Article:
A Bridge to Peace, Climate Fellows Style

Creator: Heschel Center. All rights reserved.

A small sign hangs outside the entrance to the stone edifice of the Town Association for Environmental Quality in Sachnin with a simple message "A Bridge to Peace". At first glance, a naïve slogan harping back to earlier, less cynical times.

March 23rd was the last in a series of 14 day-long sessions billed as "stage one" of the year long Galilee Climate Fellows Program envisioned and implemented by the Town Association (TAEQ) and HBS partner The Heschel Center for Sustainability; in and of itself, a Jewish-Arab cooperation. Launched just a few short months ago, when nobody yet knew what fruits this enigmatic name of a program would bring.

Each of the Fellows presented a personal summary of this period, unfolding initial ideas of what they see ahead for themselves. Safaa- an urban planner wants to bring green and smart cities to the Arab Sector. She has engaged the Umm El Fahm Mayor and Municipality who are showing a keen interest in the idea. Tzila, author cum gardener spoke of her passion for plants, She has nurtured a guerilla garden to become recognized by the Kfar Vradim Local Council as a "Food Orchard" public space. She is also keen on teaching others to grow food. Samir, the Manager of the Jatt Sanitation Department reveals his dream to create a 5 km community-driven pathway that will crisscross through 3 other municipalities all the way to the Sea.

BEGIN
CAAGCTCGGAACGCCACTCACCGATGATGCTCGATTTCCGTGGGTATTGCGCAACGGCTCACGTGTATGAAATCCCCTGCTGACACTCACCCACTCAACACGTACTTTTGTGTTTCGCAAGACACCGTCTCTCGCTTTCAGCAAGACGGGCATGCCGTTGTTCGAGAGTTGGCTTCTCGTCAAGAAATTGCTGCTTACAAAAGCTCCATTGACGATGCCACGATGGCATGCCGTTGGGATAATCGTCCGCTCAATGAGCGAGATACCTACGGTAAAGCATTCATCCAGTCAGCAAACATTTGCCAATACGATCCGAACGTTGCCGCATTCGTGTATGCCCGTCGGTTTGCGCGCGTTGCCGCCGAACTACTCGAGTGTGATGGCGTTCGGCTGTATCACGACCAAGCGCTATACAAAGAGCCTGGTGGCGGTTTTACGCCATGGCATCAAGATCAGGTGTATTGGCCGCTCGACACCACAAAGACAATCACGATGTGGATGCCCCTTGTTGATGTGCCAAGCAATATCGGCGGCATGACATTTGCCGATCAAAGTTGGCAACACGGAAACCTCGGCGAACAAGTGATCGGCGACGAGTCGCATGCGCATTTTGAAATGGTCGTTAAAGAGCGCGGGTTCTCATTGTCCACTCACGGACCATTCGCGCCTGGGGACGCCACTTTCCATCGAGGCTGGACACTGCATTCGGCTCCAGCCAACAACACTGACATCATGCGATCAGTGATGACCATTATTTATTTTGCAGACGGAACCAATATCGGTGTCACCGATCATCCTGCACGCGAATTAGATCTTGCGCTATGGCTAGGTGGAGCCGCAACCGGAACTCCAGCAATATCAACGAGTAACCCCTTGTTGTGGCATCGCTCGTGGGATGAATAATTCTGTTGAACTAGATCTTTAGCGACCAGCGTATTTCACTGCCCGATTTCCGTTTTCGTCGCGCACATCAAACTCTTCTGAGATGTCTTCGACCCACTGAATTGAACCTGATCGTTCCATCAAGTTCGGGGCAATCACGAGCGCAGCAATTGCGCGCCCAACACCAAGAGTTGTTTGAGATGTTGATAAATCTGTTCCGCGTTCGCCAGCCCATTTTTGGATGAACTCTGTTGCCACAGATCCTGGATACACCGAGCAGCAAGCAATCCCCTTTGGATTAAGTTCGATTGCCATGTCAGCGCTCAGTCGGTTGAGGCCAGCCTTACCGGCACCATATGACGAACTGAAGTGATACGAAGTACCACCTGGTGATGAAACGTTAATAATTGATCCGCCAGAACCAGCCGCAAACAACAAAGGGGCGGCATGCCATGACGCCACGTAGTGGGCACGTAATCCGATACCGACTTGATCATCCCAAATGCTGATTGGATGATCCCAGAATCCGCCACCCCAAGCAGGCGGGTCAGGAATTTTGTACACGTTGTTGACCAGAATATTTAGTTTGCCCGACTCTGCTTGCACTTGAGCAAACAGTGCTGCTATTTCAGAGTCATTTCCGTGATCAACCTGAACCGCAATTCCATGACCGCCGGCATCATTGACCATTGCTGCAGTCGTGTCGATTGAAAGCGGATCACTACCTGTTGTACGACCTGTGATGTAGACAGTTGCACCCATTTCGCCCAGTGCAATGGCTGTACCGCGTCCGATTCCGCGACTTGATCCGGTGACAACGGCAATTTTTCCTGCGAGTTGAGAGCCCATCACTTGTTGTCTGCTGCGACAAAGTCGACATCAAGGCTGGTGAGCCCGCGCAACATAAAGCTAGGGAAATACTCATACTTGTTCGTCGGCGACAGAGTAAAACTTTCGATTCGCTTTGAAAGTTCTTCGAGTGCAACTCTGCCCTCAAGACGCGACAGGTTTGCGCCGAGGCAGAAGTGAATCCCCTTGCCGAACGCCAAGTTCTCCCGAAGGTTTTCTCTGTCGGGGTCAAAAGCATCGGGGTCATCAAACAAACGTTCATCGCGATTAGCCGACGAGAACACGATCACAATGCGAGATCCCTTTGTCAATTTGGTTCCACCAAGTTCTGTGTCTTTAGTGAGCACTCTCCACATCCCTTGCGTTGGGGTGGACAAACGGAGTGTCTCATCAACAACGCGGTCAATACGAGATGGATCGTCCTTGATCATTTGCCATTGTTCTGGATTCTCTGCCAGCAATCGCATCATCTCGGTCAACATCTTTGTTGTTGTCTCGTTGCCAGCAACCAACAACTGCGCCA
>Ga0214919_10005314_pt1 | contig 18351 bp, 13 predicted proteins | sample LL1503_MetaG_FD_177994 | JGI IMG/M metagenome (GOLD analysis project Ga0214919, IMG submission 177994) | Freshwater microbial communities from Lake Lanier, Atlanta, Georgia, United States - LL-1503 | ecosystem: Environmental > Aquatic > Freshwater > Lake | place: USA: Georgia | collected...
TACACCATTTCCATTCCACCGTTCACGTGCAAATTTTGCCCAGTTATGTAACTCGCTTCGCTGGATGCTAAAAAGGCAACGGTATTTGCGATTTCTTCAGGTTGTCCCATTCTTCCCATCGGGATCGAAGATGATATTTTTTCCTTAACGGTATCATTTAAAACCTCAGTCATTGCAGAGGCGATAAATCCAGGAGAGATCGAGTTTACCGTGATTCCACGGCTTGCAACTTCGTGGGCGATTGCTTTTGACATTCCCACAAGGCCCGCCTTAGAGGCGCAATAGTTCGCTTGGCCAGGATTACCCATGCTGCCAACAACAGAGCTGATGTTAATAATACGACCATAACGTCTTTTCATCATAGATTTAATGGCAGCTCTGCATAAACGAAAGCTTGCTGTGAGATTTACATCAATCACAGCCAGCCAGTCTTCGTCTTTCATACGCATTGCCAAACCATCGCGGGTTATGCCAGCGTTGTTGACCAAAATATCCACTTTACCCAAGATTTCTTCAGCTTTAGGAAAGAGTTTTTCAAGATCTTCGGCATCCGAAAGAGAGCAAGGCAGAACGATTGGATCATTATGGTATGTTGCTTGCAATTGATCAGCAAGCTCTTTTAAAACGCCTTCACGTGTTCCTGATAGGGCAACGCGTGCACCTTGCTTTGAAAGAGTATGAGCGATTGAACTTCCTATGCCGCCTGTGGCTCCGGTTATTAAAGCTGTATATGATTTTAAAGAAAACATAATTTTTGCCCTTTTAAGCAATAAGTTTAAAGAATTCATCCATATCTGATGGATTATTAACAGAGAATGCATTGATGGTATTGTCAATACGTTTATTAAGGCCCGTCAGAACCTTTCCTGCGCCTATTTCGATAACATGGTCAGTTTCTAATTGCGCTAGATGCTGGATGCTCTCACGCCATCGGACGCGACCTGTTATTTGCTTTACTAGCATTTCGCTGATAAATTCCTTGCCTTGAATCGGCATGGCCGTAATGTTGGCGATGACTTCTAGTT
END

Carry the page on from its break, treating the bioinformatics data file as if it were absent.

Other Fellows were less concrete about their plans ahead. Maayan wants to get a real Climate Movement off the ground in Israel but is still uncertain about what her role should be. Or more philosophical like Eden who spoke of the web of life and interdependence. No one can do it alone, Edem reiterated, and local projects help to overcome hyper- individualized culture to work both on the social and physical climate.

But as each presentation went on, despite the wide range of interests and the diversity of participants- one thing stood out: how significant the group experience together had been for them. Najaat, a social worker put it this way -"I didn’t come to be in an Arab- Jewish dialogue group. I have been in those and they didn’t get anywhere. Here I feel that I have come home to something deep inside me that I had not found expression, My roots in the land, love of animals and my caring for people". Najaat plans to turn her family farm into a nature therapy center.

Can we conclude along with Najaat that a sort of "post co-existence" paradigm is emerging? Had the group transversed beyond the stereotyped polarization of being "Jews and Arabs" to seeing each other as "just people" of all sorts and colors- men and women; country and city people; young and elders. It’s perhaps a bit premature to theoretize, but safe to surmise for now that the human interactions and relationships formed in the program engendered a mutual caring. Links where once none existed- Fellows offered help and expressed interest in taking part in each other's projects. This, I thought to myself, is what the practice of building a common agenda looks like. Weaving it together around the lived experience of what people cherish most- their passions and dreams for a healthier and safer world.

Still early days, as the ideas and projects will evolve, and inevitably be shaped and re-formed as Fellows move on into the "stage 2", the project incubator phase of the program.

One thing's for sure- the sign of "bridge for peace" hanging at the front entrance is no mere slogan or illusion. The Climate Fellows have made their first steps on that bridge, and they were finding solid common ground.

Dr. David Dunitz, Head of Education, The Heschel Center for Sustainability

 

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